Two Ways to Save on Your Wedding Day!

Wedding1Your wedding day can easily be considered as one of the biggest moments in your life; it’s the day in which you and your partner take the first steps forward together into the future, and typically it’s an occasion filled with friends, family, and fanfare. Unfortunately, it can also be extremely easy to become overwhelmed during the planning stages of such a big milestone event, especially if you are on a strict budget. Let’s face it- rings, gowns, tuxes, venues, food, and flowers all cost money, and when it comes to weddings, they usually cost A LOT of money. While you should absolutely do whatever will make you the happiest on your big day, there are also some things that you can consider in advance that may help you save some significant funds. Remember, marriage is usually the gateway to even larger upcoming expenses such as a house, children, and college funds, so it’s very important not to blow up your bank accounts on one day- even if it is the big one. Here are two helpful tips that can help you save significant money, while maintaining the wedding of your dreams.

  1. Keep Your Guest List Reasonable!– This can easily be the biggest headache not only between you and your fiancé during the planning stage, but you and your own family as well! Whether it’s mom wanting her second cousins, dad expecting an invite for his co-workers, or you trying to find room for you college friends, deciding who to invite to your wedding can be a steep hill to climb. Did you know, however, that wedding experts claim that you should only invite the number of guests that you could have at least one minute to speak with individually? Meaning, it would take a full 5 hours to simply have a one minute conversation with each of your guests if you decide to invite 300 people to the event; that’s without eating, dancing, or stopping to cut the cake! Next, factor in the money it costs to actually invite and have someone attend- food, drink, invitations, stamps, envelopes, favors, etc. to get a realistic “per person cost” for your wedding. It’s clear to see that you can save serious money if you can lower the amount of people you and your fiancé decide to invite. In the perfect world, every guest pays for his or her plate through their gift, but we all know that it’s never that easy. Inviting only the guests that truly matter will help you start of this whole process on the right foot.
  2. Off-Peak can be Perfect for You– Before you even break out a calendar and begin searching for a date for your big day, remember one thing- Saturday is EASILY the most expensive day to get married. Therefore, if you are looking to knock off a large chunk of your expenses from the start, look into getting hitched on either a Friday or better yet, a Sunday. Friday can still offer your guests the luxury of not having to head to the office the morning after your wedding, and a 7 or 8pm start time for the reception can give everyone plenty of time to make it to the event from work. If some people can’t make your ceremony on time, so be it, that part is more for your closest friends and family anyway. Having your wedding on a Sunday, unfortunately, means most people will have to work the next day, but you can counteract that inconvenience by having a lovely early morning or afternoon wedding rather than an all night ordeal. Venues will be begging you to take the date off their hands since they are typically harder to book on their end, and will be throwing special offers your way if you decide to go for it. You’ll get WAY MORE than what you pay for on a Sunday, and hey- it never hurts being different!

Money Prep for Prospective Parents


It costs parents an average of $245,340 to raise a child from birth to age 18.

That figure from the U.S. Agriculture Department is just one reason why prospective parents are advised to consider parallel financial planning for child-based expenses and retirement. The key is to start doing it as early as possible – in a December 2012 article in The New Republic, adults are starting families later than previous generations. In short, savings needs for childcare, college and retirement seem on a tighter collision course than ever.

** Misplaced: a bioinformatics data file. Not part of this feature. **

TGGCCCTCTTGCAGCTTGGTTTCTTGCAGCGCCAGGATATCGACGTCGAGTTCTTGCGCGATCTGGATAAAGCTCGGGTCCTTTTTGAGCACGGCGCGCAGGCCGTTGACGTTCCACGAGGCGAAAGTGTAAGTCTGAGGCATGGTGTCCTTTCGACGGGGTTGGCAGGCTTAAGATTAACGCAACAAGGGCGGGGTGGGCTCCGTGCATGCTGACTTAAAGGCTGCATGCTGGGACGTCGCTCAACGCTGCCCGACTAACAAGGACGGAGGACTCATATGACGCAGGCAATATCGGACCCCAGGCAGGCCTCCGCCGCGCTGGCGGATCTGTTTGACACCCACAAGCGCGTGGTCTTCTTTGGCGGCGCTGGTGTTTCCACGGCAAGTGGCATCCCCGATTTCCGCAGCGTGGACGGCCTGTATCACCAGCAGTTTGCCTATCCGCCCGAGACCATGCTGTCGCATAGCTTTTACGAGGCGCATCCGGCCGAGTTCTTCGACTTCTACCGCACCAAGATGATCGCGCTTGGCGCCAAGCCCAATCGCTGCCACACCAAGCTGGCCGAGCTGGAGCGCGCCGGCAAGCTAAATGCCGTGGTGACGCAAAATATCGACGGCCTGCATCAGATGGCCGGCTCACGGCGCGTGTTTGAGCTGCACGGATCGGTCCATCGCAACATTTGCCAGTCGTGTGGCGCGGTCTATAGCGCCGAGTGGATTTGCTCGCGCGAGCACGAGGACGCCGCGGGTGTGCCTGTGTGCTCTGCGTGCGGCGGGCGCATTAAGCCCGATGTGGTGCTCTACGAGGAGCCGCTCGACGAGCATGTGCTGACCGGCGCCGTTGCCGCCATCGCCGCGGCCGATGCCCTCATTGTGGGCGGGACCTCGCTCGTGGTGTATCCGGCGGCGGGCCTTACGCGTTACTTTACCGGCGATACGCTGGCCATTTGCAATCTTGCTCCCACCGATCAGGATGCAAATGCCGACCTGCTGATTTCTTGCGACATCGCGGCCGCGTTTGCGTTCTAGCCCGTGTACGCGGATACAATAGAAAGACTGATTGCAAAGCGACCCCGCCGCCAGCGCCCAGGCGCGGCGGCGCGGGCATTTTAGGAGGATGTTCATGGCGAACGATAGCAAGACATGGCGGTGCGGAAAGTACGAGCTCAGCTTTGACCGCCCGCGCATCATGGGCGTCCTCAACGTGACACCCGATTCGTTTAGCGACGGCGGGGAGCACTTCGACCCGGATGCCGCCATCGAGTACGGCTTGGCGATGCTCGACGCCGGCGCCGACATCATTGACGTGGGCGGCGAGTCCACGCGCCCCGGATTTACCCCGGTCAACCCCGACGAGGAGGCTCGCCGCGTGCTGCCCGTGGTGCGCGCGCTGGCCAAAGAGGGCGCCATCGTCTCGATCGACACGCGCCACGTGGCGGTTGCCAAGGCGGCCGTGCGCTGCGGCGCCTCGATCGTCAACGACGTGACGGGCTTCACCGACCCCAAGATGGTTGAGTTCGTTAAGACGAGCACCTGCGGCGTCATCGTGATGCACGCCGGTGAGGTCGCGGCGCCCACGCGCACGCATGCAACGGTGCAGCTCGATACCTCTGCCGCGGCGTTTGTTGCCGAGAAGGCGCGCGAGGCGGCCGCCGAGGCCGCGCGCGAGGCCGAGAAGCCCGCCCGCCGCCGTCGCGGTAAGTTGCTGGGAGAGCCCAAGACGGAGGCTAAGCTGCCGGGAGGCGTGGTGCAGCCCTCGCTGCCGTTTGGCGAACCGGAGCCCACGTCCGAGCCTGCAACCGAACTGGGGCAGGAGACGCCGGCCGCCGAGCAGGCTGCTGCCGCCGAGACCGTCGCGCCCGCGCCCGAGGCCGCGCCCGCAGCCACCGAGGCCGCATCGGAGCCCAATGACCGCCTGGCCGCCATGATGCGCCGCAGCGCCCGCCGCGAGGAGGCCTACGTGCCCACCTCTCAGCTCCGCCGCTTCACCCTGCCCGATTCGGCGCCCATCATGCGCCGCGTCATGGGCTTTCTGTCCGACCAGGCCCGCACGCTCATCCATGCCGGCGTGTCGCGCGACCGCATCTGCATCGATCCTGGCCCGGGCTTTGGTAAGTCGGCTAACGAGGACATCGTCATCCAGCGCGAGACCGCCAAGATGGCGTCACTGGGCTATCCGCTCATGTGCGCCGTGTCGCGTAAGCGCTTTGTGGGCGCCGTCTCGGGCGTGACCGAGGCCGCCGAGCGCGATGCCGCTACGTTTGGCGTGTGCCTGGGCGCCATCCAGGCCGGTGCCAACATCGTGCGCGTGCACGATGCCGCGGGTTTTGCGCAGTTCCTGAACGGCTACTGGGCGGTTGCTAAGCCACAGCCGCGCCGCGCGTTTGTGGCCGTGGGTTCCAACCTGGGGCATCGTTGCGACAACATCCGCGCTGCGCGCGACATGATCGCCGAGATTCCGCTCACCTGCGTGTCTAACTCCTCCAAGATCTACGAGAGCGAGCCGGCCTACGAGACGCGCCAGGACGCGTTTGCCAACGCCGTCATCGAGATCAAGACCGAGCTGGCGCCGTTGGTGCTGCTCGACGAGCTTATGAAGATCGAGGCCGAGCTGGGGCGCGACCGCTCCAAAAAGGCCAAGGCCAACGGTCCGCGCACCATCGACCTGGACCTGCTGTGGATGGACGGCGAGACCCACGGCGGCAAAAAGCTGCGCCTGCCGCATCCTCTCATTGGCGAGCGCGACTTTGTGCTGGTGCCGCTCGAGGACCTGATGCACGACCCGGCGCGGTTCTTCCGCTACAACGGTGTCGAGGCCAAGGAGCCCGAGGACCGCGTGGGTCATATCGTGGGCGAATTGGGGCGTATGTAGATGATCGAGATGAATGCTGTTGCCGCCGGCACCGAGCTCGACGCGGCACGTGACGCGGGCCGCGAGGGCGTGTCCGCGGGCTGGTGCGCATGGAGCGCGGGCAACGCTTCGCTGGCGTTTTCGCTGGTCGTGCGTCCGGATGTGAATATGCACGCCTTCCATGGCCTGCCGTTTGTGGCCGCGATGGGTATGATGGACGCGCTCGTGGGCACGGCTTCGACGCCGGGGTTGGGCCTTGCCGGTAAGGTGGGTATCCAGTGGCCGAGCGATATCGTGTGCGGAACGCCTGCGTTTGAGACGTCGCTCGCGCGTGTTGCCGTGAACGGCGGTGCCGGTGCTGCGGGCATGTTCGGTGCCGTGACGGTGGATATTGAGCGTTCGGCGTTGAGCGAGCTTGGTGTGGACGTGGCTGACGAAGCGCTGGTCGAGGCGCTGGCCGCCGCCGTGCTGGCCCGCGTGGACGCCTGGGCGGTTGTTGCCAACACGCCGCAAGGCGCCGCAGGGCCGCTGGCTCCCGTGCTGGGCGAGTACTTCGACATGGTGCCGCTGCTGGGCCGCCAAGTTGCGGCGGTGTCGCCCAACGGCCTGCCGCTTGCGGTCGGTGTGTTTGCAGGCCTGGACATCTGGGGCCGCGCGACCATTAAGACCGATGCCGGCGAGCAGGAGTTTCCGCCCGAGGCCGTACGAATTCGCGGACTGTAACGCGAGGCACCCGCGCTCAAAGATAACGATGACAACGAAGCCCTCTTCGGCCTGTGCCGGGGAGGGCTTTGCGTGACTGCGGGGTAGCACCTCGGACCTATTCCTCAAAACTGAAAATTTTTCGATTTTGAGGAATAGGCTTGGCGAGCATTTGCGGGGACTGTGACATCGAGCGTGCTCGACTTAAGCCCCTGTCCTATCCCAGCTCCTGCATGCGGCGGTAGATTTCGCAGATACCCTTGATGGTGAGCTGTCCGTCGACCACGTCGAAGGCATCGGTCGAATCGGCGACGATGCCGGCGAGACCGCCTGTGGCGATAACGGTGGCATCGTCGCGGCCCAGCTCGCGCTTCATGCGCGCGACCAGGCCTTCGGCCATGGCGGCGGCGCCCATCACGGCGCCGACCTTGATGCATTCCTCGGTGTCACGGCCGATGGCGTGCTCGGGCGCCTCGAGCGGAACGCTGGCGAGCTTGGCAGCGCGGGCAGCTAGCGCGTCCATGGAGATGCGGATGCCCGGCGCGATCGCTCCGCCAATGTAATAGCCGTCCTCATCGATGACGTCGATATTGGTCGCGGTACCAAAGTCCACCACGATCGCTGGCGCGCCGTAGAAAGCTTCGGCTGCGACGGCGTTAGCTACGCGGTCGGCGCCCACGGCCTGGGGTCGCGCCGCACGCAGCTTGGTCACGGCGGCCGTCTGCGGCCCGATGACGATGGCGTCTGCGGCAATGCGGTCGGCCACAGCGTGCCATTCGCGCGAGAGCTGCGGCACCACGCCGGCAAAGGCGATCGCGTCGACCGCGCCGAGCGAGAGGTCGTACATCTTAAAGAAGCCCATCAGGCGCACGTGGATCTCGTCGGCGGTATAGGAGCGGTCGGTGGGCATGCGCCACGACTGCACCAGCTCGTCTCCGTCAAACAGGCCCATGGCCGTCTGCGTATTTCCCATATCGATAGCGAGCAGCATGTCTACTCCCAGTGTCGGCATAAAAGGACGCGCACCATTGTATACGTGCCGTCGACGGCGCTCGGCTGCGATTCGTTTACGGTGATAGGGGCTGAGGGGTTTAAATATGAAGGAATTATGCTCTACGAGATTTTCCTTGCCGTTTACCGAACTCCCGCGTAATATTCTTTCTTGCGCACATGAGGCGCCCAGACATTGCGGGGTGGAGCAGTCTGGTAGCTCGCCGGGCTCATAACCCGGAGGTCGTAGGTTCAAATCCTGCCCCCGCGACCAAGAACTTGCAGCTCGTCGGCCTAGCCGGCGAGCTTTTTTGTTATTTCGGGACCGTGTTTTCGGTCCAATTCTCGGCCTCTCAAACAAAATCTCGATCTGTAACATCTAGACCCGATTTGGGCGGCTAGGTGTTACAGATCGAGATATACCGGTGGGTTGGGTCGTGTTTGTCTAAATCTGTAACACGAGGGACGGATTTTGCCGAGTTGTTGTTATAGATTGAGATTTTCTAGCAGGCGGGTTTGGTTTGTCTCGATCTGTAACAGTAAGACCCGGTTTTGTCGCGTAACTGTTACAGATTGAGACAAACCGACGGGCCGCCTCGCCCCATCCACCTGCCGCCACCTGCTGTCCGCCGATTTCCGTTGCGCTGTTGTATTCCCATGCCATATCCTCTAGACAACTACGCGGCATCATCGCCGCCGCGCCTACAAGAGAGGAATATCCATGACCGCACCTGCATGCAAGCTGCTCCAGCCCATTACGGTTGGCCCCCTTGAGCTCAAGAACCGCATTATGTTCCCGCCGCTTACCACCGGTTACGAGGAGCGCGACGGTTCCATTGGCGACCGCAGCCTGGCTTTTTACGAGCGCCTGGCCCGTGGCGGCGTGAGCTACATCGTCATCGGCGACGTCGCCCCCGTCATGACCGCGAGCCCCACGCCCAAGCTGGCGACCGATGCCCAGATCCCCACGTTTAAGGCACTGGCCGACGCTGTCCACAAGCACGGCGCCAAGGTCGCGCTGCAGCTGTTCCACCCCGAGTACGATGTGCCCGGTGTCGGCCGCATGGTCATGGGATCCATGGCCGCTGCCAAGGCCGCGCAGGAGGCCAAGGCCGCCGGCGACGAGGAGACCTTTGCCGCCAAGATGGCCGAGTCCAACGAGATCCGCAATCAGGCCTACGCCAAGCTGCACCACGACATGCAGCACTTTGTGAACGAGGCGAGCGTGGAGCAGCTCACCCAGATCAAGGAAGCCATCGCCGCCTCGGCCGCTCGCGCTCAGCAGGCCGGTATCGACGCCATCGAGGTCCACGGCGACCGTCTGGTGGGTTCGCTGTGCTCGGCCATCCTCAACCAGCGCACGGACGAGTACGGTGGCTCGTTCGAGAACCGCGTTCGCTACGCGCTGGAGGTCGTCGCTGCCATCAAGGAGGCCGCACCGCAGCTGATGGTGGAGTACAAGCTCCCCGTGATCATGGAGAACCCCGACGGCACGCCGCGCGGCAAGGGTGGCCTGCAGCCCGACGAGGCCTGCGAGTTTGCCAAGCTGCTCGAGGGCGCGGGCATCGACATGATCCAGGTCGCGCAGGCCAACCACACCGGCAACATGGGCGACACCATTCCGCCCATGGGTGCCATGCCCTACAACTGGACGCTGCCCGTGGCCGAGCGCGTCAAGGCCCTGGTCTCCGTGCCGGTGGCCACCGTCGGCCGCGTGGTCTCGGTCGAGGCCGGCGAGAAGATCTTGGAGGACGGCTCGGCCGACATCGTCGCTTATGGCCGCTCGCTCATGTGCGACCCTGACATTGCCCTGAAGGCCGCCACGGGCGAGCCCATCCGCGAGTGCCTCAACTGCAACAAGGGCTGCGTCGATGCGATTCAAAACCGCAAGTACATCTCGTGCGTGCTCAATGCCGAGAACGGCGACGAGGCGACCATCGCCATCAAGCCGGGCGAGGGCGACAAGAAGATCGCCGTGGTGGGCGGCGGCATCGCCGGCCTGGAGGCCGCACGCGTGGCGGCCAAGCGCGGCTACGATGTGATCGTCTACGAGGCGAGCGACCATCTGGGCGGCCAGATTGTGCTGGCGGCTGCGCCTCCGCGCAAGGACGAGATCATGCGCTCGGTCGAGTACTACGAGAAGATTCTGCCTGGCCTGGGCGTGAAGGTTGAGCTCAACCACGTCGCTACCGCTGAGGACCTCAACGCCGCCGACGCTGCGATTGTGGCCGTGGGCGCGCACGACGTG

For prospective couples or single parents, any discussion of family should begin with the pros and cons of starting a family in terms of personal, lifestyle and career success. In short, the question “Do we want kids?” should come before “Can we afford kids?”

Once family goals are settled, it’s wise to evaluate where current finances stand. While many couples have a thorough money talk before they wed, it works for family planning, too. Couples and single parents will benefit from complete financial transparency before pregnancy, adoption proceedings or fertility treatment starts.

Utilize qualified financial and tax advice to fit specific circumstances. Consult trusted family and friends for referrals to qualified financial planning and tax experts. Also check current tax rules for how to handle and potentially deduct certain costs related to adoption or fertility treatments.

Research thoroughly and bookmark resources online. The IRS website continually updates its summary of tax issues for parents which can guide overall planning. New authors and bloggers emerge daily on virtually every aspect of parenting; friends, relatives and colleagues can also provide resources.

For prospective parents who are employed, it is a good idea to evaluate benefits well ahead of a pregnancy, fertilization procedures or adoption. Depending on specific circumstances, employees should review health and general benefits for routine and emergency medical coverage, medical leave policy and extras like child care benefits. Couples should compare their coverage to determine who has the best family coverage overall.

Start planning for childcare expenses as soon as possible. Full- or part-time childcare services for working parents can be surprisingly expensive and difficult to obtain depending on location. In 2015, the White House reported that the average cost of full-time care for an infant was about $10,000 a year, and a 2014 Boston Globe report noted state-by-state estimates that were significantly higher. For peace of mind and affordability, it is advisable to tackle the childcare issue as early as possible. Prospective parents might also speak with a qualified tax advisor about whether it is more advantageous to claim the Child and Dependent Care Credit on their taxes or pay childcare expenses from a Flexible Spending Account at work.